The Public Interest

Fifty Years of Keynes

Melville J. Ulmer

Spring 1987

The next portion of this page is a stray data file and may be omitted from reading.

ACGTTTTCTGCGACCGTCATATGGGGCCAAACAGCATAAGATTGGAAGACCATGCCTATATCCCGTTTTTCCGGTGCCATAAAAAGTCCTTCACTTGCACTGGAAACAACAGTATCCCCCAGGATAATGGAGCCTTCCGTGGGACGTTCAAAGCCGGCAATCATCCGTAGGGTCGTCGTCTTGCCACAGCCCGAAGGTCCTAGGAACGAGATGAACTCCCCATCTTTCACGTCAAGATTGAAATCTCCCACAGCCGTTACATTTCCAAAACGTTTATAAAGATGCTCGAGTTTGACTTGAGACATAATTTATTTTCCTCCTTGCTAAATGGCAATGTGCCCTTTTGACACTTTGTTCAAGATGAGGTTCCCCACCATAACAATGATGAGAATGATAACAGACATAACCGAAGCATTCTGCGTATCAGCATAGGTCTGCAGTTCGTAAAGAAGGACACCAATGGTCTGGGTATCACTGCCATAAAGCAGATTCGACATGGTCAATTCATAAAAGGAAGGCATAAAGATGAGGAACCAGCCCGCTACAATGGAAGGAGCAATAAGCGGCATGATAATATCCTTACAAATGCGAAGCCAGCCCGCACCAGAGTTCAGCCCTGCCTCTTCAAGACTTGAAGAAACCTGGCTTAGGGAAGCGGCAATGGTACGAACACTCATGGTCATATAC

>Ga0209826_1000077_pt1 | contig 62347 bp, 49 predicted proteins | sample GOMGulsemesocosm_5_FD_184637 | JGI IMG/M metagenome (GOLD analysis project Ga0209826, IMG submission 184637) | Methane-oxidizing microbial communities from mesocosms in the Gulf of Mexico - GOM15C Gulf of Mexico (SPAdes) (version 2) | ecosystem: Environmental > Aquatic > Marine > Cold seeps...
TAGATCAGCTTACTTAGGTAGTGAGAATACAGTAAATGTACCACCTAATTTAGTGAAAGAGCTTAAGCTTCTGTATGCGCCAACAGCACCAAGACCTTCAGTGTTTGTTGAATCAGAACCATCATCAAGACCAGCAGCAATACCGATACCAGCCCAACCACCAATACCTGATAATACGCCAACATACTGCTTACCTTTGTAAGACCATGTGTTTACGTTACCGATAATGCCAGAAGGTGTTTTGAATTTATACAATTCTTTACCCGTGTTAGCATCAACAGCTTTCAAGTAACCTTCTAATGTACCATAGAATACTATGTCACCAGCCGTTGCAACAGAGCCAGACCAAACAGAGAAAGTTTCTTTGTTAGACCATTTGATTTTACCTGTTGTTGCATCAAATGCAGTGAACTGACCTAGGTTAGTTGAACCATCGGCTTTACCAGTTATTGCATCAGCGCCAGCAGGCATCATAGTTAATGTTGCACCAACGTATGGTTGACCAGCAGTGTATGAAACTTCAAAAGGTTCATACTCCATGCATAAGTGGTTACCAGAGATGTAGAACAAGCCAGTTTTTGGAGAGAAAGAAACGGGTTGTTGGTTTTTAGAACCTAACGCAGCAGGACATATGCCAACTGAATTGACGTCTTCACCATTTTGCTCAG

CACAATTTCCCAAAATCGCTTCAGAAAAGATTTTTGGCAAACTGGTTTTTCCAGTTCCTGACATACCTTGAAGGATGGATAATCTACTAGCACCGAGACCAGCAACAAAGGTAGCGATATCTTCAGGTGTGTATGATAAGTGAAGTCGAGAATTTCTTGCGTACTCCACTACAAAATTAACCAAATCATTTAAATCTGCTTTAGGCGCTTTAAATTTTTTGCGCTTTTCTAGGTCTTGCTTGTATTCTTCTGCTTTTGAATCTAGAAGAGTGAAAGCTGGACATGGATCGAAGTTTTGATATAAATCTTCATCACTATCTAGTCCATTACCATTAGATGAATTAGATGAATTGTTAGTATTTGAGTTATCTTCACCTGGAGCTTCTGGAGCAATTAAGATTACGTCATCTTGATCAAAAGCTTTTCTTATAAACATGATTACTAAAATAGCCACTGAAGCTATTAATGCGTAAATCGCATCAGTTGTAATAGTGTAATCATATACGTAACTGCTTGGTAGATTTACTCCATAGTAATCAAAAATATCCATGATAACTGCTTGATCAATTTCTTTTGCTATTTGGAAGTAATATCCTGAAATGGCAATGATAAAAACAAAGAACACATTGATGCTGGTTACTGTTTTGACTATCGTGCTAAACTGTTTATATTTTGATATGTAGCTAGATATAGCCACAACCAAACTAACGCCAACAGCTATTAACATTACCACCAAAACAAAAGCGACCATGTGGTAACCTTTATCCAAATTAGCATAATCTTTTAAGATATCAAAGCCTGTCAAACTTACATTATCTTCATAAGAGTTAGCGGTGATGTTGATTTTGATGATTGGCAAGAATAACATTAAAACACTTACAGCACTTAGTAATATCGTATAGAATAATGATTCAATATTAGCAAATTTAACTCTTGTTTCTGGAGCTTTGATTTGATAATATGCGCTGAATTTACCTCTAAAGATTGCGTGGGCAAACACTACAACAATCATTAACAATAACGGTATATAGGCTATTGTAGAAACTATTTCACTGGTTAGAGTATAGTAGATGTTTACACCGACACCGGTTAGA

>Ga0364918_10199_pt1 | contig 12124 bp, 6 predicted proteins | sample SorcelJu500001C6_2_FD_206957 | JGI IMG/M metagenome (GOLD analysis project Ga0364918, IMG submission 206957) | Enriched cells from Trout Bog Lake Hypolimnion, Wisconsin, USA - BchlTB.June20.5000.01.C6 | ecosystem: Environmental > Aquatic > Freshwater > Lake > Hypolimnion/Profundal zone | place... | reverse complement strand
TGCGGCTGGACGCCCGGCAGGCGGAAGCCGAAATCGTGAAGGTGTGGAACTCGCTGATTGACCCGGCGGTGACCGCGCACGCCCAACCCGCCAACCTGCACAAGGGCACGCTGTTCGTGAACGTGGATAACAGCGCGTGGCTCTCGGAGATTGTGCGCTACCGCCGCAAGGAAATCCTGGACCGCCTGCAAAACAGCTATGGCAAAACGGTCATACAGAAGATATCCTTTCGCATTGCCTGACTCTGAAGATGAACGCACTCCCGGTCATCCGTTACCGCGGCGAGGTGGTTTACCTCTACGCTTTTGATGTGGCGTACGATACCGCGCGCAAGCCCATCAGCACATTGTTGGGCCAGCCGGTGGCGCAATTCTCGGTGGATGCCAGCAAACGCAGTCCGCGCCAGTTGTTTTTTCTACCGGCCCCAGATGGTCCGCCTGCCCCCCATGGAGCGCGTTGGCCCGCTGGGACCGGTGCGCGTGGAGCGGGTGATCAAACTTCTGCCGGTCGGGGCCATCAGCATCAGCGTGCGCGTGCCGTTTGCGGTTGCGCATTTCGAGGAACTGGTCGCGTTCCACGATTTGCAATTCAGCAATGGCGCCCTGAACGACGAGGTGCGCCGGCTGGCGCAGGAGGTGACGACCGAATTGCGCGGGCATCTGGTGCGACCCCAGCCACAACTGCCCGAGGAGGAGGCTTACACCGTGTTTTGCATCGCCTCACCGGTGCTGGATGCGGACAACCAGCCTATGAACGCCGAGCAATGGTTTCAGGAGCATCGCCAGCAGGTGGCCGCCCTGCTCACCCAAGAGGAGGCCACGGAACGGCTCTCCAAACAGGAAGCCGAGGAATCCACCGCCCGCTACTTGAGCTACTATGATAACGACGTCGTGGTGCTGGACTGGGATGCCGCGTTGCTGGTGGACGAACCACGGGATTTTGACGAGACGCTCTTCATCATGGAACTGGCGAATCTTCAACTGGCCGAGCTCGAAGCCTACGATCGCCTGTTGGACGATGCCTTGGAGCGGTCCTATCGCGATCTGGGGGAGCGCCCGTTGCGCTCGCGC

LASTYEAR, almost unnoticed, was the fiftieth anniversary of one of the two or three most influential books ever written in economics.This is the masterwork of John Maynard Keynes, The General Theory of Employment, Interest, and Money. It is probably the fate of its controversial status—the political passions with which the book was first supported and later spurned—that the date was unattended. Contributing, too, were revelations since his death of a surprisingly unconventional side of Keynes’s personal life, to which we return later. But of course, it is his intellectual legacy that may influence the Free World’s economic policies, for good or ill, and concerning that there is a sharp difference of opinion. The most popular impression in the United States and elsewhere seems to be that we would all be better off if it were promptly forgotten. Yet an excellent case can be made that Keynesian economics was done in not by its own limitations, but by the extravagant simplifications and hyperbolic aspirations of its most ardent followers after the author’s demise. Exaggerations and distortions aside, it is still unrivaled in the twentieth century as the most seminal contribution in its field.

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